Top reviews from other countries
The first time was during summer, 15 years ago. I was totally absorbed by the book.
The characters, the location everything was so new to me and I remembered enjoying every moment of my reading, so a month ago I decided to re read it but in English this time (I read it in French the first time).
I must admit I had forgotten the story so it was like ready it for the first time and I loved it as much, maybe even more since I am now older, there is things I can understand better.
You get attached to the characters, you hope thinfs are not what they are and you want everyone to be happy, but life catch up with us and we have to face the fact that life is hard, things don't always go the way we want them to. This book is also a great reminder of what is important to us, sometimes it's good to pause and see what really matters.
This was my first Stephen King novel, and very disappointing.
Earlier I read his non-fiction book, ON WRITING. And I was very inspired by the way he looks at the writing.
Of course other thing I was wondering was the magic behind his novels' sales numbers.
But then again, WHAT A DISAPPOINTMENT.
I guess his sales numbers are rising on his powerful ordinary, middle class American language , and narrative.
Well I do not want to be very prejudged here without reading his other novels, but this side of him is very powerful).
Reader would love his books even without a story.
When I was learning English, I loved the American accent. And I was wondering how ordinary, middle class American would talk.
If you are like that also, then Stephen King is your author.
Story of the book is very chaotic, messy, well if there is one.
While reading, eventually I started to think that this book was scheduled on demands of publishers, and written without passion.
In fact plot is a story of a blocked writer.
And writer decides to go to their second house near a lake after the mysterious death of his wife, and starting to feel blocked.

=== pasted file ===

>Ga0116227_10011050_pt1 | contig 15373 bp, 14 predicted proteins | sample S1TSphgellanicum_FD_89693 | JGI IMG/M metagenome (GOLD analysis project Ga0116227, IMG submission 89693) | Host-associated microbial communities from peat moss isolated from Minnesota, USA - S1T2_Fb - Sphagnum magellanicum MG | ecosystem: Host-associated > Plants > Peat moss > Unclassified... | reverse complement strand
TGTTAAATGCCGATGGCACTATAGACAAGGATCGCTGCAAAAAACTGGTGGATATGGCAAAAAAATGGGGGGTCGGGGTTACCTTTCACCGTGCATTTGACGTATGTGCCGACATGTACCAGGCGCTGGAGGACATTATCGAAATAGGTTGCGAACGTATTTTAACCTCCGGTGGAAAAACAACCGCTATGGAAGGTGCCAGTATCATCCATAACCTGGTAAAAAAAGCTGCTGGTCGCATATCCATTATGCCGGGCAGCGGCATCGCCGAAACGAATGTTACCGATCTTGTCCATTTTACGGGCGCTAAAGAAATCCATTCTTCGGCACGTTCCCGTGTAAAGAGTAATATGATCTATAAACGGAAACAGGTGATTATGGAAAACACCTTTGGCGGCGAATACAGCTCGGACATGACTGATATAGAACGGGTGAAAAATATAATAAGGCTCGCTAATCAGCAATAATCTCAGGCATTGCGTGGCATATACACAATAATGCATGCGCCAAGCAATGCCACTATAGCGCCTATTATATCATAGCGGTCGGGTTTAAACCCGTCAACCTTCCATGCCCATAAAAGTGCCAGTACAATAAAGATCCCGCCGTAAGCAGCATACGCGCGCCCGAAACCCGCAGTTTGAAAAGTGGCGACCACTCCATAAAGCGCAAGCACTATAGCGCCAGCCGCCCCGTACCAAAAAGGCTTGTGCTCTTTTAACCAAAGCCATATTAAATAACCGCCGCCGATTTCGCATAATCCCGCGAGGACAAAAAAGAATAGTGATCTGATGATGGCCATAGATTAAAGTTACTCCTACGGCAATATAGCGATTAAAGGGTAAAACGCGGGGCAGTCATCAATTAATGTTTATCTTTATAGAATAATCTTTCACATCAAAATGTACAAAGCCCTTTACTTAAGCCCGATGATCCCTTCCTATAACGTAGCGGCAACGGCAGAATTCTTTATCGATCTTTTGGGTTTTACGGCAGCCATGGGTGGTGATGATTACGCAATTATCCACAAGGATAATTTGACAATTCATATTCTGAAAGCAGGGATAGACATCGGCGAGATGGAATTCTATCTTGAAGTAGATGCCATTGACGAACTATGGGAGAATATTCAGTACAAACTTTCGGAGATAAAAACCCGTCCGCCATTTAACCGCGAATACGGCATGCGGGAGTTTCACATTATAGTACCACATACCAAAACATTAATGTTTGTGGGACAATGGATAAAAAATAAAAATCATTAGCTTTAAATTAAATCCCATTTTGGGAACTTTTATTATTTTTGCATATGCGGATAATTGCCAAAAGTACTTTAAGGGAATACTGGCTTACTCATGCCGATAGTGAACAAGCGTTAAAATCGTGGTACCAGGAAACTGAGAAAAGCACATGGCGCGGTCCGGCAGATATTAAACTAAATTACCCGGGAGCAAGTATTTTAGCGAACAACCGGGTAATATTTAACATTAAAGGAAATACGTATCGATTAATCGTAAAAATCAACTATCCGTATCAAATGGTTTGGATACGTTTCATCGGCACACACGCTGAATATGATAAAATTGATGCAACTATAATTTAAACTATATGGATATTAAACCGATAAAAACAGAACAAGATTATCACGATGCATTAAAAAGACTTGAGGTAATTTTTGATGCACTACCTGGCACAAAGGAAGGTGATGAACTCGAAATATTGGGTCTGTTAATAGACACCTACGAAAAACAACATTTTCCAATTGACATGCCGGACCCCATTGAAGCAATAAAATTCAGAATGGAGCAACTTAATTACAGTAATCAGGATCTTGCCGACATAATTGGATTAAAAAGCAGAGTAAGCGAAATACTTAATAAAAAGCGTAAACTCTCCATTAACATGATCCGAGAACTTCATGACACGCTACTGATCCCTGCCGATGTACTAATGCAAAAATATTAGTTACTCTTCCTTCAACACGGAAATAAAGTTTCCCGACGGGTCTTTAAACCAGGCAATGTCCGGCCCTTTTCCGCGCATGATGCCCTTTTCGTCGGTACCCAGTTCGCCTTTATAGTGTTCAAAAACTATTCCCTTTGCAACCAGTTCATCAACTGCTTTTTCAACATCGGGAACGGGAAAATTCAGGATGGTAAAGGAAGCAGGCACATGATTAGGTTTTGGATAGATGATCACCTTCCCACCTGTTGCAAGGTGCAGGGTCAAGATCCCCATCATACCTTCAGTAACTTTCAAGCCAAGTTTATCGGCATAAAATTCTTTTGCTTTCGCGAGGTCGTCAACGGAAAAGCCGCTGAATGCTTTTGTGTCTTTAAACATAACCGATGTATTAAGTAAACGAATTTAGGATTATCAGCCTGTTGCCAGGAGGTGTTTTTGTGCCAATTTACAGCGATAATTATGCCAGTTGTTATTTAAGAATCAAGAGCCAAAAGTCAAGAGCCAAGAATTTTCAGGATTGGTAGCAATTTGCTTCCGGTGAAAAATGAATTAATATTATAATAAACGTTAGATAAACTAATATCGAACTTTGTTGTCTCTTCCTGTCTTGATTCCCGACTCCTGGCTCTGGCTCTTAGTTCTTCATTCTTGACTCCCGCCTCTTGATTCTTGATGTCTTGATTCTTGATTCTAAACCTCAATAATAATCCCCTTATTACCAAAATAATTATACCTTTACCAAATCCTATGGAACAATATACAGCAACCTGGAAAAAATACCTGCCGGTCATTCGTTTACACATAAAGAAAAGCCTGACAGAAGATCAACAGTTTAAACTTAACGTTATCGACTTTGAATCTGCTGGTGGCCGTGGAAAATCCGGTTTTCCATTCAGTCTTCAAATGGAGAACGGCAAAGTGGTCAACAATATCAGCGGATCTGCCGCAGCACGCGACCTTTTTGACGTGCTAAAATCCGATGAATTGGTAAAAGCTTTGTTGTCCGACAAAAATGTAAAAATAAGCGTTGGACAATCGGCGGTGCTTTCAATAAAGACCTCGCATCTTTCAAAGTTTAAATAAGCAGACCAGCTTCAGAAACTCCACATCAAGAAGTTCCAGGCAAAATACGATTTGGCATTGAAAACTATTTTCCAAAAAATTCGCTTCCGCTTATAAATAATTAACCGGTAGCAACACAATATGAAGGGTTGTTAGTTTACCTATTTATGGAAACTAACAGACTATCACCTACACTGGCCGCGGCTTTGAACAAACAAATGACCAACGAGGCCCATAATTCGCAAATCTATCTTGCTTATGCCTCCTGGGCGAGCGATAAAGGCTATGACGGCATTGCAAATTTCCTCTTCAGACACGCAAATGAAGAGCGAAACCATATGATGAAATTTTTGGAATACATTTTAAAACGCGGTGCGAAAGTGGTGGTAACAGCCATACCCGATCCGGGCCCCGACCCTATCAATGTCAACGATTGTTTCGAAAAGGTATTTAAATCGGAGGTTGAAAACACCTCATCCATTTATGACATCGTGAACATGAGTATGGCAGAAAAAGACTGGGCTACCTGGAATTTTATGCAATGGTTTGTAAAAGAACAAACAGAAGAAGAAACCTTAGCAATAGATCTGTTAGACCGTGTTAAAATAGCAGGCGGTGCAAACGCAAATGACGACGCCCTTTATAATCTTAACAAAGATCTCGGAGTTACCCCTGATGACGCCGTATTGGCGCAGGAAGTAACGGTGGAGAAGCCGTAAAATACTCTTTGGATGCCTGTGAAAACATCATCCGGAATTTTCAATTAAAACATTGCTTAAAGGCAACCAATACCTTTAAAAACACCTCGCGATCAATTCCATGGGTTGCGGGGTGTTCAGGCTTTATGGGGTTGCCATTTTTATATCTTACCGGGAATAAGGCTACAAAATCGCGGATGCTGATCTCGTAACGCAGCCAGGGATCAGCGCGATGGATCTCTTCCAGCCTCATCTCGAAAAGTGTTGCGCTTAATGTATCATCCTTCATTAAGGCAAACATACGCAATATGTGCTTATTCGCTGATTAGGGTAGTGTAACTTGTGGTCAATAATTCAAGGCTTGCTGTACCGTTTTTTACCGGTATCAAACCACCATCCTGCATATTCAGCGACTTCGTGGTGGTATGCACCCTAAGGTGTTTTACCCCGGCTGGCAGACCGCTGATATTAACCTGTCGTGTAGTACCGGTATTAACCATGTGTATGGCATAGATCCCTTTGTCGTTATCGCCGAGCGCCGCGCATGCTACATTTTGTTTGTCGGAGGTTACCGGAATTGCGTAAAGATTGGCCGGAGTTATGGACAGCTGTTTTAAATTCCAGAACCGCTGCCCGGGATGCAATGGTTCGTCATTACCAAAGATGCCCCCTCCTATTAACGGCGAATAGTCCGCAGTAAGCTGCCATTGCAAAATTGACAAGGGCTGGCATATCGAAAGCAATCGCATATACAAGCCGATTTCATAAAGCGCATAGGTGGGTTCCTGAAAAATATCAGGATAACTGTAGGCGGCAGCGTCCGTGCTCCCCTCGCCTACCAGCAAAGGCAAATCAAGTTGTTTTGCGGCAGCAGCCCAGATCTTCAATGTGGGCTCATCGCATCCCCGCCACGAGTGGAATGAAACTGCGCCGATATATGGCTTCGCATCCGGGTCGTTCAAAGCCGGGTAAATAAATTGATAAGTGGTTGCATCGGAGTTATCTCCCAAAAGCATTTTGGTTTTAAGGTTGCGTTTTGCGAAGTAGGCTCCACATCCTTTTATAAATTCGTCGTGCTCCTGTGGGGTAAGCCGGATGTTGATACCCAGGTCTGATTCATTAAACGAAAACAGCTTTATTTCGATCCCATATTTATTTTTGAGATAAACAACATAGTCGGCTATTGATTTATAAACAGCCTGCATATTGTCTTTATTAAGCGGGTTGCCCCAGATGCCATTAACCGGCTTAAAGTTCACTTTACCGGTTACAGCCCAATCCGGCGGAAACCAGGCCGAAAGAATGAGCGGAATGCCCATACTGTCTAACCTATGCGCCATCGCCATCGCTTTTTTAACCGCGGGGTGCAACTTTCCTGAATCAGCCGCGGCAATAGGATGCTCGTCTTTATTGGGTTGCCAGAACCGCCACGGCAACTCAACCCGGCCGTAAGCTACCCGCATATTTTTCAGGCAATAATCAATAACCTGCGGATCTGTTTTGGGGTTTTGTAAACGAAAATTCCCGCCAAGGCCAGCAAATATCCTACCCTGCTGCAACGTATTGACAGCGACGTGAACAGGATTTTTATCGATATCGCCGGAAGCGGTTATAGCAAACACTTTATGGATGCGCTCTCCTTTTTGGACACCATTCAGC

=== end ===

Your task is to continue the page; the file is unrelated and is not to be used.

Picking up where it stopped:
And this house is haunted. But he just kept staying there, and goes through the entire thrill, and horror.
Maybe, in this book, Stephen King is confessing his psychology and his relations with publishers.
Well if you take only this book of his as a reference point, then you can conclude that Stephen King is a big commercial popular writer with very shallow psychological and philosophical fiction.
Saying that he is fantastic reflecting the psychology of ordinary, middle class American, sometime, maybe most of the time, moronic ones.
He is wonderful at keeping the suspense geared up with his powerful narrative.
This is maybe the most powerful thing about him.
How does he create that?
As you read through you start to move into a sphere, a journey that even the author does NOT know where it heads on.
Then you start feeling like like you are journeying together with author, or even on your own.
In a way, he steals your conscious, and this sucks you into the story.
Well saying that quiet often your journey gets smashed, and then you disengage from the story.
Because story becomes boring.
Take this for example.
He starts talking with ghosts in the house, even cooperating with them. And sometimes he faces their terror, horror in a so cool way.
And all this happens so naturally ordinarily, then suspense disappears, And it becomes boring, and then you disengage.
Yes it is a fiction, but too much of, bad, and a boring one.
and then take the number of people in the 150 years of history of house and the surrounding of the lake.
Soooo many names,
and then I had to look at Internet to recap who is who and who did what.
A few words on the nook itself.
I loved the fonts of the book. A novel should be written with these fonts and size.
Also split of the book into 29 chapters sizing from 15 to 30 pages makes it easier to set milestones for reading.
As a benchmark of taste though, my personal favourites are Needful Things, Salem's Lot, Duma Key, Outsider, Revival and many more.
I'm also a happily married man with 4 girls and hence enough romance/girl stuff to fill a lifetime ;)